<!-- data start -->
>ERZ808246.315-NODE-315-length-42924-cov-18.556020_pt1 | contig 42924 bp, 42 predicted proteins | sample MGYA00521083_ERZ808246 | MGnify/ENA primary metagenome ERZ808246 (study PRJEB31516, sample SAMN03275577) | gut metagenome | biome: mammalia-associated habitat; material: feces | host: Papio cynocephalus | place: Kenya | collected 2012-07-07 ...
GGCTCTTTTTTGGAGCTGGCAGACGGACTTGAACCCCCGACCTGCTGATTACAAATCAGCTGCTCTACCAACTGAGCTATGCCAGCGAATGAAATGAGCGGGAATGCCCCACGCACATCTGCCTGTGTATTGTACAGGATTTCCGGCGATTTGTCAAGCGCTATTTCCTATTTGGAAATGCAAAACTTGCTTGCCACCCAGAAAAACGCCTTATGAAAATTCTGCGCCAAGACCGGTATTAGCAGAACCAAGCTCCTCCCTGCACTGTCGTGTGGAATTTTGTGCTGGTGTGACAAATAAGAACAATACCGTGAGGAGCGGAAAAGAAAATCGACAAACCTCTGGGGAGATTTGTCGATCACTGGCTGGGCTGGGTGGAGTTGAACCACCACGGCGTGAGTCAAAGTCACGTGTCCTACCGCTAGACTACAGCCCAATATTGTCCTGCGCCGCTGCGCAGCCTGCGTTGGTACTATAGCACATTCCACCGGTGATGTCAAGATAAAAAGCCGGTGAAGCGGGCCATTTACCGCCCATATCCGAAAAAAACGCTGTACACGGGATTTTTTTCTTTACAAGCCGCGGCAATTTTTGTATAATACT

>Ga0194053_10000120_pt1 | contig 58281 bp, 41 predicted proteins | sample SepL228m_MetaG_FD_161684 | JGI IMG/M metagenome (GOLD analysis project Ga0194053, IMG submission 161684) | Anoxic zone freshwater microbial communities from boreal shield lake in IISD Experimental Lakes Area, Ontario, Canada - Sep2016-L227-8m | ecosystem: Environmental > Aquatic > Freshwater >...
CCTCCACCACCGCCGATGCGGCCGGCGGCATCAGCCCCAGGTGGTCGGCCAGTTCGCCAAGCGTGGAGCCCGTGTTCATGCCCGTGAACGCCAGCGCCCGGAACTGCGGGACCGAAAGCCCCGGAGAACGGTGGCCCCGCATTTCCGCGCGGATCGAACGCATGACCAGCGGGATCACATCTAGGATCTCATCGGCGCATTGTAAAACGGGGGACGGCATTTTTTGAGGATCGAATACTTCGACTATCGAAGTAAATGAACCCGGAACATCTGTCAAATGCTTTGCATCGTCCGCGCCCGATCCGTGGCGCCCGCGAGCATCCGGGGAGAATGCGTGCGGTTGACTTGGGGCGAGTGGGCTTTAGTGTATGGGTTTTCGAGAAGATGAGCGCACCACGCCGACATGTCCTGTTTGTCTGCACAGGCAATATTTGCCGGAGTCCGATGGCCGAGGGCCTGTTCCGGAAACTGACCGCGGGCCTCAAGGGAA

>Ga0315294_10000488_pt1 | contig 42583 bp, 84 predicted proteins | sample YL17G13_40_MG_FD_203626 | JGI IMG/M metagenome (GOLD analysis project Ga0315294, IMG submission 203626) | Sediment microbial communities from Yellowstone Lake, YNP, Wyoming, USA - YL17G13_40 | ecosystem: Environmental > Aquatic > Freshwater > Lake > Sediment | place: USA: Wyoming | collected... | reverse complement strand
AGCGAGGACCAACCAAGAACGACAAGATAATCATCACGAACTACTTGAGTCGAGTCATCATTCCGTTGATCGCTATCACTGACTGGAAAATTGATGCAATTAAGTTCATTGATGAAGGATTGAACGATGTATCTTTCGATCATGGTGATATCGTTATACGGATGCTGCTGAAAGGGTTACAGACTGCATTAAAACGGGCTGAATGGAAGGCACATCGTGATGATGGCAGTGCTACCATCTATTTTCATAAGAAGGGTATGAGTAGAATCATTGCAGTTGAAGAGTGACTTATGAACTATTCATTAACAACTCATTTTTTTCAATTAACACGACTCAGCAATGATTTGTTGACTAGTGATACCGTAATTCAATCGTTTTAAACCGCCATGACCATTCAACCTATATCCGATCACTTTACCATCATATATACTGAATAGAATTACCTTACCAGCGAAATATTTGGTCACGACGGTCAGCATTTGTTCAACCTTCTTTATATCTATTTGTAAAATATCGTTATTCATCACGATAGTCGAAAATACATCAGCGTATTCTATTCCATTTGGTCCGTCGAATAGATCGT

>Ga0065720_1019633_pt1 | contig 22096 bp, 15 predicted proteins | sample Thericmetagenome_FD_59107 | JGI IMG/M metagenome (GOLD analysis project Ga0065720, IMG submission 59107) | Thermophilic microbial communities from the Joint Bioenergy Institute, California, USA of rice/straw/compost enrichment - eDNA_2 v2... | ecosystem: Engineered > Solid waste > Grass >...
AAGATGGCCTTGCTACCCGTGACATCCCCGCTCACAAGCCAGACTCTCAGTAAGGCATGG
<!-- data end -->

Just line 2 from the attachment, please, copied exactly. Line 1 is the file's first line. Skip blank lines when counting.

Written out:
GGCTCTTTTTTGGAGCTGGCAGACGGACTTGAACCCCCGACCTGCTGATTACAAATCAGCTGCTCTACCAACTGAGCTATGCCAGCGAATGAAATGAGCGGGAATGCCCCACGCACATCTGCCTGTGTATTGTACAGGATTTCCGGCGATTTGTCAAGCGCTATTTCCTATTTGGAAATGCAAAACTTGCTTGCCACCCAGAAAAACGCCTTATGAAAATTCTGCGCCAAGACCGGTATTAGCAGAACCAAGCTCCTCCCTGCACTGTCGTGTGGAATTTTGTGCTGGTGTGACAAATAAGAACAATACCGTGAGGAGCGGAAAAGAAAATCGACAAACCTCTGGGGAGATTTGTCGATCACTGGCTGGGCTGGGTGGAGTTGAACCACCACGGCGTGAGTCAAAGTCACGTGTCCTACCGCTAGACTACAGCCCAATATTGTCCTGCGCCGCTGCGCAGCCTGCGTTGGTACTATAGCACATTCCACCGGTGATGTCAAGATAAAAAGCCGGTGAAGCGGGCCATTTACCGCCCATATCCGAAAAAAACGCTGTACACGGGATTTTTTTCTTTACAAGCCGCGGCAATTTTTGTATAATACT